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Molecular reaction dynamics



Collision Theory


6/2/2008
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Course Outline (2 lectures/w and 2Tutorial/w)
Microscopic theories of reaction rates: Collision and transition state
theories
Elementary reactions
Rates and mechanisms of chemical reactions (reactions rates and
equilibria, enzyme catalysed reactions)
Electromotive force and electrochemical cells
Electrolytes in solutions
The Debye-Huckel theory of interionic interaction and ionic activity
coefficient



CH 344: CHEMICAL KINETICS AND
ELECTROCHEMISTRY (2 units)
Dr. E.B. Mubofu and G. Kinunda
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ASSESSMENT MODE:
1. Set of questions to be distributed for the tutorials
2. There will be 2 tests, each carry 20 Marks
3. Final examination: 60 Marks
Section A: 30 Marks
Section B: 30 Marks, 3 Questions answer 2
References:
1. P.W. Atkins Physical chemistry (5th, 6th or 7th
ed.)
2. G.M. Barrow Physical chemistry 3rd ed. 1973 or
later ed.
3. B. G. Segal Chemistry experiment and theory, 1985
4. Any advanced physical chemistry book
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Molecular reaction dynamics

Collision Theory


6/2/2008
04/11/2012 03:26
The pharmacokinetics of artensunate is that
following oral administtration .. reaches Cmax
within 45 to 90 minutes. The product is
effective against malaria by the same mechanism
of action.
04/11/2012 03:26
You may recall that thermodynamics can predict whether
or not a reaction will proceed but cannot tell us how fast
or slow will the reaction occur! NOW
Chemical kinetics deals with the understanding of
the factors that affect the rate of a chemical
reaction and elucidates information about the
mechanism of the reaction
(A reaction mechanism is a series of steps that defines the order
in which bonds are broken and new ones are formed, until the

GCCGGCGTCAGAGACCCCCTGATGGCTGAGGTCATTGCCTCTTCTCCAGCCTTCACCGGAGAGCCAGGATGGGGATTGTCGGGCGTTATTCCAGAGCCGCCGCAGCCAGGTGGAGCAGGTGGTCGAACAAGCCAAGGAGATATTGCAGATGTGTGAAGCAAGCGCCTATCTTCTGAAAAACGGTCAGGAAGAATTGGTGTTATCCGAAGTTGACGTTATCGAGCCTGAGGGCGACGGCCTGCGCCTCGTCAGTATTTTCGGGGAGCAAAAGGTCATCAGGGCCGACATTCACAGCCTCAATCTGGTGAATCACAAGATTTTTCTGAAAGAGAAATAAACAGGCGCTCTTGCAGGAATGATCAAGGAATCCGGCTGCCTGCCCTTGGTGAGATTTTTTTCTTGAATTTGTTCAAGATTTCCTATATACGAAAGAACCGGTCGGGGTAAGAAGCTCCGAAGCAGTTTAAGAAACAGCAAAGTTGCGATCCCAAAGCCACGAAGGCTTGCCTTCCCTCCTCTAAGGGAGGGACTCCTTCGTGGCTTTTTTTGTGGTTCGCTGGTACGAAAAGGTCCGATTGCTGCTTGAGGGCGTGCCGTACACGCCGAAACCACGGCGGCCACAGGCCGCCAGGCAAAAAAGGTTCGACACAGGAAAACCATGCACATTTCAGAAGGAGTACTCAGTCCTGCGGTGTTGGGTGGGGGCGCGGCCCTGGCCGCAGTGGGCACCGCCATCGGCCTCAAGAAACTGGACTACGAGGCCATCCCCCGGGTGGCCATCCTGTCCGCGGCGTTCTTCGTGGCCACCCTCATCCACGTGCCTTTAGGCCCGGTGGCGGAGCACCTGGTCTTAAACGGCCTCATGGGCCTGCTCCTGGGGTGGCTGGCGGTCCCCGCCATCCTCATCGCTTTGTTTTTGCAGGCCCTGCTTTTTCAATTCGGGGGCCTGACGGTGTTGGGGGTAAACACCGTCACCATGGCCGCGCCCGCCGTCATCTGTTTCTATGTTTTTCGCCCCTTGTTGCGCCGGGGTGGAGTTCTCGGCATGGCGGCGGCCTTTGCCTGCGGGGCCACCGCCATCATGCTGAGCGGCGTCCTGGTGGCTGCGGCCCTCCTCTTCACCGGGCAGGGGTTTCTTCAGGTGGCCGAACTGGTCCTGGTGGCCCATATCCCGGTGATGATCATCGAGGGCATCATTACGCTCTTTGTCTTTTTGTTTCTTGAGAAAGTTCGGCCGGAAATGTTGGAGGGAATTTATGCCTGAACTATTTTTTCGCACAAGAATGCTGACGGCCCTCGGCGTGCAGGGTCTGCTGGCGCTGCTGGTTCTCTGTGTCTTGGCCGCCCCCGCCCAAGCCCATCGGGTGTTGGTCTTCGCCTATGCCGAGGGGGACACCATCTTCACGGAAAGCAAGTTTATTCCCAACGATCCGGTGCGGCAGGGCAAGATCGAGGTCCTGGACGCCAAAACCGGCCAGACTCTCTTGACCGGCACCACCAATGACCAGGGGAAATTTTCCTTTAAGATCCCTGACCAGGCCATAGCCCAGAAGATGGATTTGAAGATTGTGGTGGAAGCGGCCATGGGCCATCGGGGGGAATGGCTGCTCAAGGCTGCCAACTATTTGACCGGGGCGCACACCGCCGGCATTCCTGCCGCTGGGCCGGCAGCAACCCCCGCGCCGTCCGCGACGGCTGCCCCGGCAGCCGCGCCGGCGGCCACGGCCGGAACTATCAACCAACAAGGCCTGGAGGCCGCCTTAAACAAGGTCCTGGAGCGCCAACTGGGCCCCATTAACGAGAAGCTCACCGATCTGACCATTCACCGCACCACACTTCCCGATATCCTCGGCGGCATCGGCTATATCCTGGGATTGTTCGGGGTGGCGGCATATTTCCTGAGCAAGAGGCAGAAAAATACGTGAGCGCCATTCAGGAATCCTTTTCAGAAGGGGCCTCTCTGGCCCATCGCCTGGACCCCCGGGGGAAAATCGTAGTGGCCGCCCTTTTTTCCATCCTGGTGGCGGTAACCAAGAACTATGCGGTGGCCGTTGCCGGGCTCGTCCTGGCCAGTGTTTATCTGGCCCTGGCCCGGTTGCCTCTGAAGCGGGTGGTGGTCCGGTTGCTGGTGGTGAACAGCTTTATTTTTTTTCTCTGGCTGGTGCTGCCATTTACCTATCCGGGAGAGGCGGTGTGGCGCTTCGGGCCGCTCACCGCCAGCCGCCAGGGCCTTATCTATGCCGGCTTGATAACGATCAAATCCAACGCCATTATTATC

final product is obtained)
chemical reaction kinetics is concerned with the
rates at which chemical reactions occur

NB: Generally, a rate is a change in some quantity wrt time

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Nature of reactants: Each reaction proceeds at its own rate.
Changing the nature of reactants will, in general, change the
rate of the reaction
The concentration of reactants: For a chemical reaction to
occur, the reactants must come close together and collide.
Because collisions are more frequent when concentrations
increase, then the reaction rates increase as the concentration
of the reactants increase
The temperature: In general, increasing the temperature
increases the rate of the reaction. The rate of most reactions
increases by a factor of 2 or 3 for a 10
o
C rise in temperature!
The nature of the solvent:Although not all reactions occur in
solution, but for those carried in solution, changing the solvent
will generally change the rate of the reaction
The presence of the catalyst

What factors affect the rate of a chemical reaction?
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Molecular reaction dynamics


Why do reactions occur?
How?! i.e pathways and rate/speed
This is the heart and the cornerstone of chemistry
(why?) because here we examine the details of
what happens to molecules at the climax of
reactions and hence we can establish
mechanisms of reactions
The simplest quantitative account of reaction rates
at microscopic level is in terms of collision theory
which can be used only for discussion of reactions
between simple species in the gaseous phase



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Collision Theory of bimolecular gas reaction
Generally, a theory is an explanation for
something which happens AND
Collision Theory is a theory that assumes
that, in order for a reaction to occur,
reactant molecules must COLLIDE with
an ENERGY GREATER than some
minimal value and with a PROPER
ORIENTATION
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Collision Theory
In other words, collision theory maintains that
the rate constant for a reaction is the product
of three factors.
1. Z, the collision frequency
2. f, the fraction of collisions with sufficient energy to
react
3. p, the fraction of collisions with the proper